OOOne of the first horses that Harry Frost started using in his breeding program in the early 50's was a horse called Skeeter H. He was a Coke Robards bred horse, from Colorado, going through Peter McCue's famous line of foundation horses. Those bloodlines are still in the Frost Quarter Horse mares. In 1950’s Mr. Frost purchased a horse from George Wingfield. His name was Little Star, own son of Oklahoma Star. He and Floyd Lamb of Alamo, Nevada purchased the horse. Little Stars number was P726. Western Horseman did a series on early day studs for AQHA called "Legends of AQHA" and in this book is a picture of Little Star, held by his owner George Wingfield. With that he crossed Little Star horses over onto one standard bred mare and there again he had to get permanent registrations on them, so the inspector would come and inspect those horses. Those offspring from that cross were running quarter horses. With that cross they were able to take those horses and run them on the race track. Susie was bred to Little Star, by Oklahoma Star, producing Little Starlett F. He first ran her at 19 months and she ran until she was 11 years old. Most of it was in match races where "my horse is faster than your horse" and they get out there in an open field and run them. Most of the Frost Quarter Horse racing was done in that form but a lot of them were ran on recognized Thoroughbred tracks where they had Quarter Horse race meets. But at that time The American Quarter Horse didn’t have a way of keeping track of all the horses that ran. Now they have speed indexes but in those days they had A, AA, AAA racehorses and that’s how they rated them. Then in the 60’s there was a kind of combination of racehorses for the racetracks, and showing horses in the performance and stock horse classes, and bridle horses, that was done by a fellow by the name of Bobby Ingersol. He was showing all the Buzz Bomb (son of Waynetta of West Wood Lawn) offspring in the cow palace and all the non-recognized shows put on by the California Reined Cow Horse Association. We had a lot of winners at the cow palace numerous times in the Open Hackamore and the Open Bridle. Out of that bunch of horses was one horse called Baldy Buzz who went to Oregon. A guy by the name of Comfort owned that horse and they showed him at a lot of shows like Pacific International. He had four ROM in various different events. During that same period we had another horse called Star 13 by Little Star that we showed in the cutting. He left home when he was 2 years old, and we owned him the entire time, he didn’t come home until he was almost 17 years old. He was with 9 different trainers and he made 9 different trainers famous. He won the Pacific Coast Registered Cutting Horse Class in 1974. Has a certificate of ability. Has 4 register of merits in Western Pleasure, Reining and in Cutting Horse. We never showed him in halter. In the early days Mr. Frost showed some halter horses but his main thing was "using" and "performance" horses.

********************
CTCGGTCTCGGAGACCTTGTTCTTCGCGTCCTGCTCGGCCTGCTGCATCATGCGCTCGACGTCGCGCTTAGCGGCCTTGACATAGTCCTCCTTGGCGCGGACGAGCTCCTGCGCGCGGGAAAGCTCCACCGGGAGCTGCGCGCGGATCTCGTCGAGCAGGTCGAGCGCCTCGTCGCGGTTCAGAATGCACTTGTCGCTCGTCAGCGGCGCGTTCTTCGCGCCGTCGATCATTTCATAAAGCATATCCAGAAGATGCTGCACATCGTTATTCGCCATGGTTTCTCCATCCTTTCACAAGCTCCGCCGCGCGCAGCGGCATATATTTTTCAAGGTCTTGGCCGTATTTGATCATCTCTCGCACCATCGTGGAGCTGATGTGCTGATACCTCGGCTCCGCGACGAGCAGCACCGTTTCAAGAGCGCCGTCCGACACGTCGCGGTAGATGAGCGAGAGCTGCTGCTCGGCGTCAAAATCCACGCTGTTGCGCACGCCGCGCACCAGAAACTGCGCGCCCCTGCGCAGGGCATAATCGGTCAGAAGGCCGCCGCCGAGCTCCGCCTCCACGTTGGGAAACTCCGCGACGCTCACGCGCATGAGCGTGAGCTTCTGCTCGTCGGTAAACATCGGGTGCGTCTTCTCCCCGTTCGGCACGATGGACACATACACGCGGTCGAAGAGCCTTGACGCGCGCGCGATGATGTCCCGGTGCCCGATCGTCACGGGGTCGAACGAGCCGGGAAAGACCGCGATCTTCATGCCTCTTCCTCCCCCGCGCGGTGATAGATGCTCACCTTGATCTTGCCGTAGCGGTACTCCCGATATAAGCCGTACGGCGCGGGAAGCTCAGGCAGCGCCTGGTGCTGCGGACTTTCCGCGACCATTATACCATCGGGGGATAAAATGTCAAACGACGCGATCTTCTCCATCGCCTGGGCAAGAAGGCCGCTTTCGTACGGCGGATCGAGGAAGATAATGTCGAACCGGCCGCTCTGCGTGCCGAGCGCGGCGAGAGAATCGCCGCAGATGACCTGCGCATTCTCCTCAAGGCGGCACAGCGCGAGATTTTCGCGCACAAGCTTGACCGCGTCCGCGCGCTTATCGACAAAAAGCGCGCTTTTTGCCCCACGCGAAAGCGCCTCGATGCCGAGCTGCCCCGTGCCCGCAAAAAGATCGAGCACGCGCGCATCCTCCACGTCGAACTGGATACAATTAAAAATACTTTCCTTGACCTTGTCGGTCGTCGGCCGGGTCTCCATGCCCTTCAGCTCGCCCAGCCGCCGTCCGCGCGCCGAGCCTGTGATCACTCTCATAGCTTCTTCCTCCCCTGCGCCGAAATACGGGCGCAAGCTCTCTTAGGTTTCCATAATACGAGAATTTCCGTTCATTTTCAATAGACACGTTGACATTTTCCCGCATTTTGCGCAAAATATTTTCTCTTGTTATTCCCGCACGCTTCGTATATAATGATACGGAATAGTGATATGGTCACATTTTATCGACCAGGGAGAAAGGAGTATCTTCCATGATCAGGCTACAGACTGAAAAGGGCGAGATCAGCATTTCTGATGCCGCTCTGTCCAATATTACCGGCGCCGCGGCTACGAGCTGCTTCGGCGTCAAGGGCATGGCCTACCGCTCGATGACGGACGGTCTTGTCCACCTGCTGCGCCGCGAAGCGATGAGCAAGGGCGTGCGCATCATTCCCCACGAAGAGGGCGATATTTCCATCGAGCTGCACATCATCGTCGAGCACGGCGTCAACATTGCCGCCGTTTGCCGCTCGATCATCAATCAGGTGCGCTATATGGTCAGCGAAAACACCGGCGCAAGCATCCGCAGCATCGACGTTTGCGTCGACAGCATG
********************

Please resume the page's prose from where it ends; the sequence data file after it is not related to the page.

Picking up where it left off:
In the 70’s Mrs. Baker and I acquired the horses from her dad. We went on with some working cow horses and performance horses and tried to maintain that. We never stayed with the racing horses because it was so expensive to race. So we stayed with the performance type horses and a lot of cowboys bought a lot of Frost Quarter Horses in the 70’s and 80’s to use on ranches. One of the things that Mr. Frost said, "If you can’t make a living with Frost Quarter Horses then I, as a breeder of registered quarter horses, haven’t done a good job breeding horses." So one of the things that we strive to do is make it possible for a cowboy who buys one of these horses that he can take that horse with the proper training and have the ability to make a living with that horse. That is one of the things I have always tried to achieve and strive for.